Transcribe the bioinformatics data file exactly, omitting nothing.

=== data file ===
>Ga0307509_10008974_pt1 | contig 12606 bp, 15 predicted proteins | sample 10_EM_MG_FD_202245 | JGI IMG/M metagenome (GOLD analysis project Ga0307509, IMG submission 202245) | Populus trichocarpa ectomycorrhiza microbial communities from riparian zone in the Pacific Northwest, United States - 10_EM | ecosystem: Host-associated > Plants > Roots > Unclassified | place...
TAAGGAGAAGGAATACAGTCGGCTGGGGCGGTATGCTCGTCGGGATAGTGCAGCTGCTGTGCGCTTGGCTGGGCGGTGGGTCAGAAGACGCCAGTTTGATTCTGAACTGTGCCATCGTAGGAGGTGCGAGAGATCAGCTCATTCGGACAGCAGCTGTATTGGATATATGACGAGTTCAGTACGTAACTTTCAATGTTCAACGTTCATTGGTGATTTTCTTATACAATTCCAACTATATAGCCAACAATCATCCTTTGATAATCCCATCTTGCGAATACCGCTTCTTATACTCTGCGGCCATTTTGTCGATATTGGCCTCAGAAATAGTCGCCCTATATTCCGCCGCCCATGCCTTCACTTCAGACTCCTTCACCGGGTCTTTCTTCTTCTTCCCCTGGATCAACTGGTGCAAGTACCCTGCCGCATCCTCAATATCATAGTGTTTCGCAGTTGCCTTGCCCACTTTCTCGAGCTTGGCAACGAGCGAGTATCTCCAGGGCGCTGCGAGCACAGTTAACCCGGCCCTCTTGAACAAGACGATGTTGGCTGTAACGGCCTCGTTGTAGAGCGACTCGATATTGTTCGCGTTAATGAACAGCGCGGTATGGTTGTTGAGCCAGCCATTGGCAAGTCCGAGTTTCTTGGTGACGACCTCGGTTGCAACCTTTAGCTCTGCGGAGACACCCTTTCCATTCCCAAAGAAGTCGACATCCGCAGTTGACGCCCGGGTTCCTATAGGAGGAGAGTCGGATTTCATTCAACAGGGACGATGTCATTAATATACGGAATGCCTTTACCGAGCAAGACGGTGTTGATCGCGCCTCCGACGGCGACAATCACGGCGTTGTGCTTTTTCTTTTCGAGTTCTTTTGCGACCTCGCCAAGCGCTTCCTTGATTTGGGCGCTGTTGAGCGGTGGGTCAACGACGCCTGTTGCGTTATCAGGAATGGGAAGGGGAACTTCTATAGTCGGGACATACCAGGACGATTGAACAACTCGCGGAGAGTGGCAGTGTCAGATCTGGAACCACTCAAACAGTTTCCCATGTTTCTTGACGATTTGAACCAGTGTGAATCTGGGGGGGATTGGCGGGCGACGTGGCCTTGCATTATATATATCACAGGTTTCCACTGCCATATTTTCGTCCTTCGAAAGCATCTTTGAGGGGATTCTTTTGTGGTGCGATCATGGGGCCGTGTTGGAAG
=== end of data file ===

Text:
>Ga0307509_10008974_pt1 | contig 12606 bp, 15 predicted proteins | sample 10_EM_MG_FD_202245 | JGI IMG/M metagenome (GOLD analysis project Ga0307509, IMG submission 202245) | Populus trichocarpa ectomycorrhiza microbial communities from riparian zone in the Pacific Northwest, United States - 10_EM | ecosystem: Host-associated > Plants > Roots > Unclassified | place...
TAAGGAGAAGGAATACAGTCGGCTGGGGCGGTATGCTCGTCGGGATAGTGCAGCTGCTGTGCGCTTGGCTGGGCGGTGGGTCAGAAGACGCCAGTTTGATTCTGAACTGTGCCATCGTAGGAGGTGCGAGAGATCAGCTCATTCGGACAGCAGCTGTATTGGATATATGACGAGTTCAGTACGTAACTTTCAATGTTCAACGTTCATTGGTGATTTTCTTATACAATTCCAACTATATAGCCAACAATCATCCTTTGATAATCCCATCTTGCGAATACCGCTTCTTATACTCTGCGGCCATTTTGTCGATATTGGCCTCAGAAATAGTCGCCCTATATTCCGCCGCCCATGCCTTCACTTCAGACTCCTTCACCGGGTCTTTCTTCTTCTTCCCCTGGATCAACTGGTGCAAGTACCCTGCCGCATCCTCAATATCATAGTGTTTCGCAGTTGCCTTGCCCACTTTCTCGAGCTTGGCAACGAGCGAGTATCTCCAGGGCGCTGCGAGCACAGTTAACCCGGCCCTCTTGAACAAGACGATGTTGGCTGTAACGGCCTCGTTGTAGAGCGACTCGATATTGTTCGCGTTAATGAACAGCGCGGTATGGTTGTTGAGCCAGCCATTGGCAAGTCCGAGTTTCTTGGTGACGACCTCGGTTGCAACCTTTAGCTCTGCGGAGACACCCTTTCCATTCCCAAAGAAGTCGACATCCGCAGTTGACGCCCGGGTTCCTATAGGAGGAGAGTCGGATTTCATTCAACAGGGACGATGTCATTAATATACGGAATGCCTTTACCGAGCAAGACGGTGTTGATCGCGCCTCCGACGGCGACAATCACGGCGTTGTGCTTTTTCTTTTCGAGTTCTTTTGCGACCTCGCCAAGCGCTTCCTTGATTTGGGCGCTGTTGAGCGGTGGGTCAACGACGCCTGTTGCGTTATCAGGAATGGGAAGGGGAACTTCTATAGTCGGGACATACCAGGACGATTGAACAACTCGCGGAGAGTGGCAGTGTCAGATCTGGAACCACTCAAACAGTTTCCCATGTTTCTTGACGATTTGAACCAGTGTGAATCTGGGGGGGATTGGCGGGCGACGTGGCCTTGCATTATATATATCACAGGTTTCCACTGCCATATTTTCGTCCTTCGAAAGCATCTTTGAGGGGATTCTTTTGTGGTGCGATCATGGGGCCGTGTTGGAAG